the text. Most often all the students read the same short text that the teacher decided.
In other words, students read intensively to attain full comprehension context,
language patterns of the text, the purpose, and attitude of the writer.
The advantage of intensive reading is that it focuses the learner on certain aspects
of the language. However, intensive reading is usually done with difficult texts with
many unknown words that require the learner to use a dictionary. This means the
reading is slow. That there are few opportunities for the learner to learn to read
smoothly, because she has to stop every few seconds to work on something she
cannot understand. This slows or prevents the development of fluent eye movements
that are so necessary to improve one's reading skill. Intensive reading is the most
typically taught method of teaching reading. Unfortunately, some teachers only
know this method and believe that by teaching the vocabulary and grammar that is
all the learner needs. This is not so, she also needs to practice in reading and to be
trained in developing reading skills.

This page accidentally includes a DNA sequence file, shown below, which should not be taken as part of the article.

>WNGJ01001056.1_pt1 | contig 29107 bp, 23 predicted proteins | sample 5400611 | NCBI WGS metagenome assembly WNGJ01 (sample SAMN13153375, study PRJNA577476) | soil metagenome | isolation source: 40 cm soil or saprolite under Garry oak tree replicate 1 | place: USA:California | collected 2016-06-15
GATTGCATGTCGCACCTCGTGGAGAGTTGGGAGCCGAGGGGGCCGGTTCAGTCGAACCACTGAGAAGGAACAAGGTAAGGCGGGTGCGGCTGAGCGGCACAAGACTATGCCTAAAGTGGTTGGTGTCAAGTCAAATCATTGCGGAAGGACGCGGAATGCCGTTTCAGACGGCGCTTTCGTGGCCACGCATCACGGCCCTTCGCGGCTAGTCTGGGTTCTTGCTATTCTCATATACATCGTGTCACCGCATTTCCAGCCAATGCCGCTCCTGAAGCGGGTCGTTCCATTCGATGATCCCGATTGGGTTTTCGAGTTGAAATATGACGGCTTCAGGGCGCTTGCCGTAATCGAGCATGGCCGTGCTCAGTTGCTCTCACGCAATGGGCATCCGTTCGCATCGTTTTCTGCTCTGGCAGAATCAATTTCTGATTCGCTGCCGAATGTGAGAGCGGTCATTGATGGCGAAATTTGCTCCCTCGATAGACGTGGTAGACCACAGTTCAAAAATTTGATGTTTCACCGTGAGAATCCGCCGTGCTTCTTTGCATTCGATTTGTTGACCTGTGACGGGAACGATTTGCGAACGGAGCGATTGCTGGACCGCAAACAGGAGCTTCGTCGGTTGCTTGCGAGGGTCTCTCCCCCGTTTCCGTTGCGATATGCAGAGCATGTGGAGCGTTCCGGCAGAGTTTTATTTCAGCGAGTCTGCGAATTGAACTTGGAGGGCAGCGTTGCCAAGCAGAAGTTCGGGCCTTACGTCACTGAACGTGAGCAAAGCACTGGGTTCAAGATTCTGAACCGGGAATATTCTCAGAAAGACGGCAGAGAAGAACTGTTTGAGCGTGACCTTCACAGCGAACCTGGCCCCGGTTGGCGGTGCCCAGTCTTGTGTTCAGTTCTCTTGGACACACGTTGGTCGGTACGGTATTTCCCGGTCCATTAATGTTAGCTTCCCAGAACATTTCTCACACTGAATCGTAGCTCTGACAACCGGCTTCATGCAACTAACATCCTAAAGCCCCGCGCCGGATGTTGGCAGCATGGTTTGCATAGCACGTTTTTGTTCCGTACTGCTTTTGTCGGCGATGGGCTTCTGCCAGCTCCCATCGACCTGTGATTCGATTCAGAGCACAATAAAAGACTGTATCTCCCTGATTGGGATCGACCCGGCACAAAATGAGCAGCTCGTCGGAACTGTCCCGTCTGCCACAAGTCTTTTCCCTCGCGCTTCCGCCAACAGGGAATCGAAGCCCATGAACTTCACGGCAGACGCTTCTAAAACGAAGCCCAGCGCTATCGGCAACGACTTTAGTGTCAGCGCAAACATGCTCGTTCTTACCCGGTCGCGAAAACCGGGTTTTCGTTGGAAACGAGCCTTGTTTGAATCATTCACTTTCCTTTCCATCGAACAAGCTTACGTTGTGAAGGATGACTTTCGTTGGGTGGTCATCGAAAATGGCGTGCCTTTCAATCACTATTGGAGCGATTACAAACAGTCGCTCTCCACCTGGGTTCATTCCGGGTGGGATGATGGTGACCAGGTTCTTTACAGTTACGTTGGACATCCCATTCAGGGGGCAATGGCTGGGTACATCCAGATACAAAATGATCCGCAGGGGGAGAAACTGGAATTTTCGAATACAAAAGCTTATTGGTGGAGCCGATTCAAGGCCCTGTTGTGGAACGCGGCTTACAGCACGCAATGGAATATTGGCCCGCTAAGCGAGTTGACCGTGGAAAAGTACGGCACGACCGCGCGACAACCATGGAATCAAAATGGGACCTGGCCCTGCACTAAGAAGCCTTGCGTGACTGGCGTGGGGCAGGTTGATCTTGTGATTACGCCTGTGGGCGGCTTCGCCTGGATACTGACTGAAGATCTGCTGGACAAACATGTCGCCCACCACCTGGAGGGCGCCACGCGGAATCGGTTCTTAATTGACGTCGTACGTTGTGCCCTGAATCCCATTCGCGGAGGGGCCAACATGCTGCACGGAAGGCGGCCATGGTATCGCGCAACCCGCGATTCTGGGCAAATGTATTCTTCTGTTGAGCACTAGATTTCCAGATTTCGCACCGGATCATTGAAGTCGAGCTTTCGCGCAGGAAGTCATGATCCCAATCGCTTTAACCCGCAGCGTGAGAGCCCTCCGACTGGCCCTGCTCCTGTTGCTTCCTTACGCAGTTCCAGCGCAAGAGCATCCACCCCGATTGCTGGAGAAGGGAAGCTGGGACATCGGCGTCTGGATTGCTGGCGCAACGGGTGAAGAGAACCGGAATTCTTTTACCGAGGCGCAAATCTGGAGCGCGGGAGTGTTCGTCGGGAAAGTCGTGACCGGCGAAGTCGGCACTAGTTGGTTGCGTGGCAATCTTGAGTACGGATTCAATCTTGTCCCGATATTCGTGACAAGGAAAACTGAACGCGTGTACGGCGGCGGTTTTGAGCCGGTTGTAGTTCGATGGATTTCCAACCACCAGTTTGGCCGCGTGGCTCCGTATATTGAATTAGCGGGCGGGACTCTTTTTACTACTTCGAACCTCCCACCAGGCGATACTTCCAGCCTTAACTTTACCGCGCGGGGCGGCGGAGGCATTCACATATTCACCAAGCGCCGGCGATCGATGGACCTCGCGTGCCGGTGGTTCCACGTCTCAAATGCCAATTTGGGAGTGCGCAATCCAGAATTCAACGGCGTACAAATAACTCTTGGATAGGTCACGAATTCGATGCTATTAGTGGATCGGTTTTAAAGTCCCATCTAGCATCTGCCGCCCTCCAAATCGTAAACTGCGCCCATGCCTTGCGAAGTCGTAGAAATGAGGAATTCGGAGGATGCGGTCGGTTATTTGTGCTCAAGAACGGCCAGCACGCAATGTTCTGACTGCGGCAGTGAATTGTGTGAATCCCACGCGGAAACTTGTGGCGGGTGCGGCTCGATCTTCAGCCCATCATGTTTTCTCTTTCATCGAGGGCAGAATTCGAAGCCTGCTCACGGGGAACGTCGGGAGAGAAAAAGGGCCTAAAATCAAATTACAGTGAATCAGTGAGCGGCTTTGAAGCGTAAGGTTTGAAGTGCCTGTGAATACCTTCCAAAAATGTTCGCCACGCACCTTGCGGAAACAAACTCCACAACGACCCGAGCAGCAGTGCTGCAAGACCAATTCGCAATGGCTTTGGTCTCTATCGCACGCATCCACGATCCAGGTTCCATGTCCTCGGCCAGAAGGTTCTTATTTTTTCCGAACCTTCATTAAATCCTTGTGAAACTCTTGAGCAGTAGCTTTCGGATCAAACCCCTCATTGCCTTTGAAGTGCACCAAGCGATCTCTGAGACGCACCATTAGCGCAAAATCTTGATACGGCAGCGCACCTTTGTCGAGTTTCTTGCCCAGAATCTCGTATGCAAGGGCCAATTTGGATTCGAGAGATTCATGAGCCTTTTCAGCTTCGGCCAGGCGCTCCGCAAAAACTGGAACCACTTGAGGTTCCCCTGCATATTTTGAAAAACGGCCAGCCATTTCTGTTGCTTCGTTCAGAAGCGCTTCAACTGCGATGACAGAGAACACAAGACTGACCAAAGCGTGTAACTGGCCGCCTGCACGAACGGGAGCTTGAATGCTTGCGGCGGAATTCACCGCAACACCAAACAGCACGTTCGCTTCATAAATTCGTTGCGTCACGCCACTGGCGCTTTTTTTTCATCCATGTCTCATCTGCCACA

1.2.2. A brief introduction to reading habits
Reading is not only an essential tool for knowledge transfer but also the most
important academic activity in self- learning and in learning in general. Once the
child has been taught to read and has developed the love for books, he can explore
for himself the wealth of human experiences and knowledge through reading.
Children, who miss the opportunity of getting in touch with books in their early

12


stages of life, find it hard to acquire good reading habits in their later years (Deavers,
2000).
Reading is an intellectual action that is possible only if a man forms a habit of
reading and practices these from childhood. Reading habits, therefore, play a very
crucial role in enabling a person to achieve practical efficiency. Gallo (2007) argues
that “Books yield their best to you, if you read them at the age at which each
particular masterpiece can ideally be chewed and digested.” Everyday reading
consists of individuals’ reading activities for a variety of purposes, such as for
relaxation or information (Issa. et al, 2012). They believe that from middle childhood
through adulthood, reading becomes a major component of studying, and much
information learned through studying is initially acquired through reading. Thus,